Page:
After three days of rehab, I knew I wasn’t going to make it. My hands shook constantly from alcohol withdrawal, I had hourly bouts of deep depression that left me sobbing in despair, and the complete lack of privacy, even while sleeping, was too much to bear.
As a young journalist, excessive alcohol consumption and partying with celebrities had been part of my lifestyle. Having graduated as a crime writer in my 30s, keeping my own schedule made it easier to hide my alcohol addiction.
Now that had come to an end… along with my freedom. For me, minute-by-minute programming is as unbearable as withdrawal.
Having made the decision to leave, I left group therapy and went to the bathrooms to cry. As I entered the bathrooms I heard the noise of a mop. I sighed. Cleaning, done primarily by patients, was a key part of the recovery. Even here, he couldn’t be alone.
A woman came into view and I forced myself not to look twice when, strangely, a soap opera actress I recognized from TV (I’ll call her Emily) was holding up a cleaning spray.
“I’m really struggling with the lack of privacy,” I blurted out. “I don’t know if I can take it anymore.”
She looked at me. “This is normal for me,” she said. “Better than normal.”
He waited for her to understand. My lack of privacy, as harsh as it was, would end in a few weeks. Hers, if she continued her career, would be endless.
Crime novelist Cate Quinn used alcohol to ease the pain after a personal tragedy left her suffering from nightmares and unable to write.
Taking a cloth to polish the mirrors, she recounted how photographers followed her to restaurants and nightclubs. She once lost a relationship in the early stages of it because she checked into a sleepover hotel to recover from a hangover, and stories had emerged suggesting she had met a man there.
‘How do you deal with that?’ I asked her.
“I don’t know,” he said bluntly. ‘That is why I am here.’
Addicts often say that you enter rehab twice: once when you walk in the door and a second time when you really commit to it.
That conversation with Emily was my second check, when I realized I was going to make it.
My first check-in was the lowest point of my life. Sobbing uncontrollably, I couldn’t understand how I, a successful crime novelist, had ended up here; how I had let my alcohol consumption increase so much.
But a year earlier, a horrible personal tragedy had left me stunned. Twelve months later, I was still suffering from nightmares and my creative well had dried up. Desperate and useless, I used alcohol to ease the pain.
Desperate, I searched the Internet for private rehab and signed up with a credit card.
As I navigated the arrivals process, complete with a full body search, the manager explained that I shouldn’t be surprised to see people I recognized. Because of its dedication to privacy, this particular facility attracted celebrities.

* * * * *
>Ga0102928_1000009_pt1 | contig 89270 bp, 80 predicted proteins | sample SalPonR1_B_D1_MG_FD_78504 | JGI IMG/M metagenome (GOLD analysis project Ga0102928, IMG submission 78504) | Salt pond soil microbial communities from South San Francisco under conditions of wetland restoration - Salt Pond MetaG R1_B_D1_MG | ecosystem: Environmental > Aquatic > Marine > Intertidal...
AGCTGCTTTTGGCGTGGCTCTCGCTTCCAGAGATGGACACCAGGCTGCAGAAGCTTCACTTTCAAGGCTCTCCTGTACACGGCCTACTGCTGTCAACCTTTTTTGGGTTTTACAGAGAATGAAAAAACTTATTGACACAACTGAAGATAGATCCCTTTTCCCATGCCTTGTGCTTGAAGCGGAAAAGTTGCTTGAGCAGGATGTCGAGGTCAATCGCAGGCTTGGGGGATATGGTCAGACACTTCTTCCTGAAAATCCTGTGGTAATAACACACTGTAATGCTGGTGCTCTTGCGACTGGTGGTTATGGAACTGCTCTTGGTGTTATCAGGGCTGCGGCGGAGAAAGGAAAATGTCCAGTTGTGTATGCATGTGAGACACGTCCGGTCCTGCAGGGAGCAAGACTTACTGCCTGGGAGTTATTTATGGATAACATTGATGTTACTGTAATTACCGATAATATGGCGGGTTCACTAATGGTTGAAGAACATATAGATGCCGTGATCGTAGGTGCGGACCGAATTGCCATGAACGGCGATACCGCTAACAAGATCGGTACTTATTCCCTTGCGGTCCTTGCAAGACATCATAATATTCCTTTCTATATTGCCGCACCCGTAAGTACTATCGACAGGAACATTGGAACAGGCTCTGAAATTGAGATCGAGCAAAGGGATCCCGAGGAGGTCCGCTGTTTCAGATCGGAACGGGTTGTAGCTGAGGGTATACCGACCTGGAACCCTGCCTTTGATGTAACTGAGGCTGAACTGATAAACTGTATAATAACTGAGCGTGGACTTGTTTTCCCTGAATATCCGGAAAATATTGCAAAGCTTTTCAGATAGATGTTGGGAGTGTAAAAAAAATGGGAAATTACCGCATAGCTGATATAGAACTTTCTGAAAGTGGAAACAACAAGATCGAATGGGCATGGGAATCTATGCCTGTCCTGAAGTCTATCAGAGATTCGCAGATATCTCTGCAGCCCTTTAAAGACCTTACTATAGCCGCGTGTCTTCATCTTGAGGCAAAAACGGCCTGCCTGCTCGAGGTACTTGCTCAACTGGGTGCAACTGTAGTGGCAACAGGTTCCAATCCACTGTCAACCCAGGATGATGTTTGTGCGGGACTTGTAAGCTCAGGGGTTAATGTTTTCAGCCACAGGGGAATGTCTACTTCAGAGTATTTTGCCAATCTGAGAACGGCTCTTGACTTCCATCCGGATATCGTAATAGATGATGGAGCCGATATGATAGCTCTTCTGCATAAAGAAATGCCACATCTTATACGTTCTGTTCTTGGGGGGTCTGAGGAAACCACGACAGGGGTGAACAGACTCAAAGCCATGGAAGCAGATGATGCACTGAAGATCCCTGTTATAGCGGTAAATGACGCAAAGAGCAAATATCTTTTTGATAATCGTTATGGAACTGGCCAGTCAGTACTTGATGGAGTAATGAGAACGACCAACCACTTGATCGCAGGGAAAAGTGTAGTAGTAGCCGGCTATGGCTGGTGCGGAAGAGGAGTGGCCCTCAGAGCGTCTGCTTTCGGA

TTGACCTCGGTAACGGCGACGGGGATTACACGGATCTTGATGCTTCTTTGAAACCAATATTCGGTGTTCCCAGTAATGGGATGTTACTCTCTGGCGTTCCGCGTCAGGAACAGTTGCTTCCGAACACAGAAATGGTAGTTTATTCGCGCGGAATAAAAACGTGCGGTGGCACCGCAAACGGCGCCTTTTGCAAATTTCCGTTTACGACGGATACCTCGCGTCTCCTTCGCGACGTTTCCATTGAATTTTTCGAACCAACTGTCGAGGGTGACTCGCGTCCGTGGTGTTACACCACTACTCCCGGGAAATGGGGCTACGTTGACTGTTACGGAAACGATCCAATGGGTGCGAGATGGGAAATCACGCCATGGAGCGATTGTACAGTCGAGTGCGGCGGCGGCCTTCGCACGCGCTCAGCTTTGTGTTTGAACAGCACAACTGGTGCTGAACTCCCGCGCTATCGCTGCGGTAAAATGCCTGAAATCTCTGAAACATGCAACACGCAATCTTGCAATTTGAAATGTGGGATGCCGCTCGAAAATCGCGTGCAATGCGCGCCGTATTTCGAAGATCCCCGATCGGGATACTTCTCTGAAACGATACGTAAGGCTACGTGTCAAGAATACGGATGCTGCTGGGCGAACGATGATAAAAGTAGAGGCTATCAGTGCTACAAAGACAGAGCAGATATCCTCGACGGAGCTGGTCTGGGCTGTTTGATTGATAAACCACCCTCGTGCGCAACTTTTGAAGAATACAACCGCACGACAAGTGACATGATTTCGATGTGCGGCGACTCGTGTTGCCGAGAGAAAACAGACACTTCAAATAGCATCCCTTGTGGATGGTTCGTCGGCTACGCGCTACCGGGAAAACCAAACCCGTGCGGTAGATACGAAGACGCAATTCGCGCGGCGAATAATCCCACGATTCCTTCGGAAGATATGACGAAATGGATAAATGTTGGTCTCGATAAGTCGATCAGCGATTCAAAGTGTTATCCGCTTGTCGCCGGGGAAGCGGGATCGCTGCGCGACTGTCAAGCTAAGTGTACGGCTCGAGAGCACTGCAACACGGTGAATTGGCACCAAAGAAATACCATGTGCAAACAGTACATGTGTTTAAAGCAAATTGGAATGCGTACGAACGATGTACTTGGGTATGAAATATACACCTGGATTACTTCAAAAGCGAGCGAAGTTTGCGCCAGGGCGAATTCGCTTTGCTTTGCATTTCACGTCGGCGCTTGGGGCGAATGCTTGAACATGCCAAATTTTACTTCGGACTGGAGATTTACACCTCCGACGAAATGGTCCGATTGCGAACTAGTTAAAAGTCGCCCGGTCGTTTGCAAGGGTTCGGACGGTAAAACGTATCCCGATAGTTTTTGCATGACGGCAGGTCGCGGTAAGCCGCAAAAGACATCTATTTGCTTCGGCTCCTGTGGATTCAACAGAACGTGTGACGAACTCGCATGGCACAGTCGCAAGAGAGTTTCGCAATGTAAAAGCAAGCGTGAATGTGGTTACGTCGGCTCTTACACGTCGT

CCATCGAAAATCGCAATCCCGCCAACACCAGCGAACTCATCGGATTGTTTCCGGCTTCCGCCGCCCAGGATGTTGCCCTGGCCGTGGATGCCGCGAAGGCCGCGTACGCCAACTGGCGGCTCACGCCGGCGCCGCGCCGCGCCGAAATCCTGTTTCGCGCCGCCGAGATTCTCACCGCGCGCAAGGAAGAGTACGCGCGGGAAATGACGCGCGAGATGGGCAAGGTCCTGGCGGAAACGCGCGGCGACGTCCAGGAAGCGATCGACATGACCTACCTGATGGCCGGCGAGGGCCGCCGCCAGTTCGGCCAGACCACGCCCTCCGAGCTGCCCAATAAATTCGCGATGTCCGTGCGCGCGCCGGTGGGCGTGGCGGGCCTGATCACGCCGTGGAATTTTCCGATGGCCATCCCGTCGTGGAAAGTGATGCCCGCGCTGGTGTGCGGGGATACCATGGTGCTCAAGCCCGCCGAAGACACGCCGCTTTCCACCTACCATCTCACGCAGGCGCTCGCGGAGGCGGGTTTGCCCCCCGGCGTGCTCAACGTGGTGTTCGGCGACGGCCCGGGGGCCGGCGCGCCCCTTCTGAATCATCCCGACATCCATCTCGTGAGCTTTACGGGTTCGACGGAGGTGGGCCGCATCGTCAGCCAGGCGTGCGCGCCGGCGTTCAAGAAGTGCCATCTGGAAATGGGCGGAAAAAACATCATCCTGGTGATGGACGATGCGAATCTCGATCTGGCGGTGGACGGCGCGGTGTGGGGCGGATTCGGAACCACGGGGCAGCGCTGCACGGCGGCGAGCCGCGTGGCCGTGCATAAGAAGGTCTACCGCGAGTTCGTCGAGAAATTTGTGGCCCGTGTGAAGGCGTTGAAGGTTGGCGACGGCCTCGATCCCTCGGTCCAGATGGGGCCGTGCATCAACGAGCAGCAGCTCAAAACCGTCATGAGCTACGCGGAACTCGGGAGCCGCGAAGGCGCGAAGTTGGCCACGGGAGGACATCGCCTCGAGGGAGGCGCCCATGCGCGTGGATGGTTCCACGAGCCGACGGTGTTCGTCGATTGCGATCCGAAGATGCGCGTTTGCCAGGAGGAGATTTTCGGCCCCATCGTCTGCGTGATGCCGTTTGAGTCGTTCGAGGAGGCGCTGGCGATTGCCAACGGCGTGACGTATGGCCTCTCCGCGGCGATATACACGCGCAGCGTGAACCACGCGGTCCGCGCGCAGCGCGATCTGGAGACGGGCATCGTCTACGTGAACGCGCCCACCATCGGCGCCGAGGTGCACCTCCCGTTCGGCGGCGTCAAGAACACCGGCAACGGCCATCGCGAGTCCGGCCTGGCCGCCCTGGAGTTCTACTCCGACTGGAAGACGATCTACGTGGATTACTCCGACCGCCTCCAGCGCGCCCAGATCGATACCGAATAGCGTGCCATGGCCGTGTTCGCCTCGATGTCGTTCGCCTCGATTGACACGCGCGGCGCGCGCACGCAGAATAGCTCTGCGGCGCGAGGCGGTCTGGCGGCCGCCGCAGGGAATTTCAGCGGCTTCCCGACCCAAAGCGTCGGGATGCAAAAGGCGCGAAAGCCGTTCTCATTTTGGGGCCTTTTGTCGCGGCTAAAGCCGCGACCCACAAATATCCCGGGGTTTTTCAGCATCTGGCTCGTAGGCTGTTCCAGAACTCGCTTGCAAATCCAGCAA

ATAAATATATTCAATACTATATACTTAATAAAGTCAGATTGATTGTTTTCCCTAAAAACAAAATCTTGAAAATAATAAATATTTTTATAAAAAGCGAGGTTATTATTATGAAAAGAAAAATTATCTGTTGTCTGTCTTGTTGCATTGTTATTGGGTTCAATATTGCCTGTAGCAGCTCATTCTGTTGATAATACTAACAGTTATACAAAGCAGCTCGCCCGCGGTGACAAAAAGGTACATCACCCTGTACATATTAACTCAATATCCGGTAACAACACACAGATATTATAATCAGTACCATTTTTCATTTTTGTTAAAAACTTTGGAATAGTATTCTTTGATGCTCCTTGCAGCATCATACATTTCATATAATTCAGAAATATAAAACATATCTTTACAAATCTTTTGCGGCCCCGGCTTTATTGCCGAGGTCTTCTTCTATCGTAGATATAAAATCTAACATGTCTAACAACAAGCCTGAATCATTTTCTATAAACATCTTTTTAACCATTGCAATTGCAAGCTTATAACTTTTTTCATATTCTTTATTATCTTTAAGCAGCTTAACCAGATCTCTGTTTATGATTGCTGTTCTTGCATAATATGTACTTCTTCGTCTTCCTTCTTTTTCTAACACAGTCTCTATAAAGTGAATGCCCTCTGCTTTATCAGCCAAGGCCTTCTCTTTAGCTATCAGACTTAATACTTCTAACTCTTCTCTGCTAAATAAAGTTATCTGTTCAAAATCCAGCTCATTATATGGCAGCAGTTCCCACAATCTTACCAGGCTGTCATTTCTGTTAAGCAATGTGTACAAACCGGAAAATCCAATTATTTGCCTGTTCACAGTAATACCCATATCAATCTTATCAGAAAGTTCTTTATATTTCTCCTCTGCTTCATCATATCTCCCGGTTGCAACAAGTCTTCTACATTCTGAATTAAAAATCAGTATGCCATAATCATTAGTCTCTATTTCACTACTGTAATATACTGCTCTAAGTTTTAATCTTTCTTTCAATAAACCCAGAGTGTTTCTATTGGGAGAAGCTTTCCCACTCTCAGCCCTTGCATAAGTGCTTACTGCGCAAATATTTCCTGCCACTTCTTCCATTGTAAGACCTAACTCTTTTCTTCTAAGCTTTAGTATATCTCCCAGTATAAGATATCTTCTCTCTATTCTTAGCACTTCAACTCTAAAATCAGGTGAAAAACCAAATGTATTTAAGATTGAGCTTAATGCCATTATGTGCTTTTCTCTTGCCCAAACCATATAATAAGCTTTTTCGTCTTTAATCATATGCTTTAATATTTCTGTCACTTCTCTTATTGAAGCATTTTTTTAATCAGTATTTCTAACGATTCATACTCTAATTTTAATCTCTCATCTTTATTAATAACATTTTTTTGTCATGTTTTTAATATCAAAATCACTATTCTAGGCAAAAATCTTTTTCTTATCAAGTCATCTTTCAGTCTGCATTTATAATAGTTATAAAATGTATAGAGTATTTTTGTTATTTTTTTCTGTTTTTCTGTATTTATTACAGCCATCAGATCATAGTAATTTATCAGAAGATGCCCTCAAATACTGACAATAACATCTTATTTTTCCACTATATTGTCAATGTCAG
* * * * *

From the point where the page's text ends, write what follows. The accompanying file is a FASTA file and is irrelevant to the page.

Little by little I got into the rhythm of group therapy, counseling, journaling sessions, plus cooking and cleaning duties, and the small group of fellow addicts became like a second family.
I began to realize that the reasons I drank actually went back to my childhood with an alcoholic father. As an overly sensitive child, I had unknowingly internalized a lot of pain, learned to put other people’s feelings first, and, as an adult, drowned my own needs in drink.
The personal insight was fascinating, but so was that of the people who could afford the clinic’s £10,000-a-month fees. My hospitalized companions were disproportionately wealthy and had corresponding demands. Particular brands of water, pet visitation rights, and very specific dietary requirements were standard.
And since rehabilitation was a closely guarded secret for most of them, extravagant requests for deception were also common.
Like the agent who negotiated his own private meeting room so he could hold Zoom calls without anyone knowing where he was. He would come to breakfast drenched in sweat and beg for stronger medication, and then go to his “office” to take work calls. As far as I know, other than his long-suffering wife, no one knew he was in rehab.
Author Cate Quinn was inspired by the famous faces and strange experiences that made up her detox journey when she wrote her ninth novel, The Clinic, a murder mystery with a celebrity cast.
Perhaps surprisingly, celebrities tended to behave better, perhaps because constant programming was normal for them. Take as an example the well-known model who had a reputation for being demanding. She turned out to be the nicest person in the place, she never asked for anything and regularly offered to fetch things for others.
The bravery of those celebrity residents who entered rehab and faced that shame head-on had a profound effect on my recovery. It also made me realize how others might see me: not as a mess, but as a flawed human being doing everything I can to change.
Back in the real world, sober for the first time in 20 years, I worried I wouldn’t be able to write without alcohol. But in reality, the famous faces and strange experiences that made up my detox journey inspired my ninth novel, The Clinic, a murder mystery with a celebrity cast.
The book was another kind of therapy, allowing me to also write about my deeply personal trauma anonymously. For me, that makes the experiences more real, not less. Exactly what I hope my alcohol-free future looks like.
Cate Quinn’s novel The Clinic is now available in hardcover.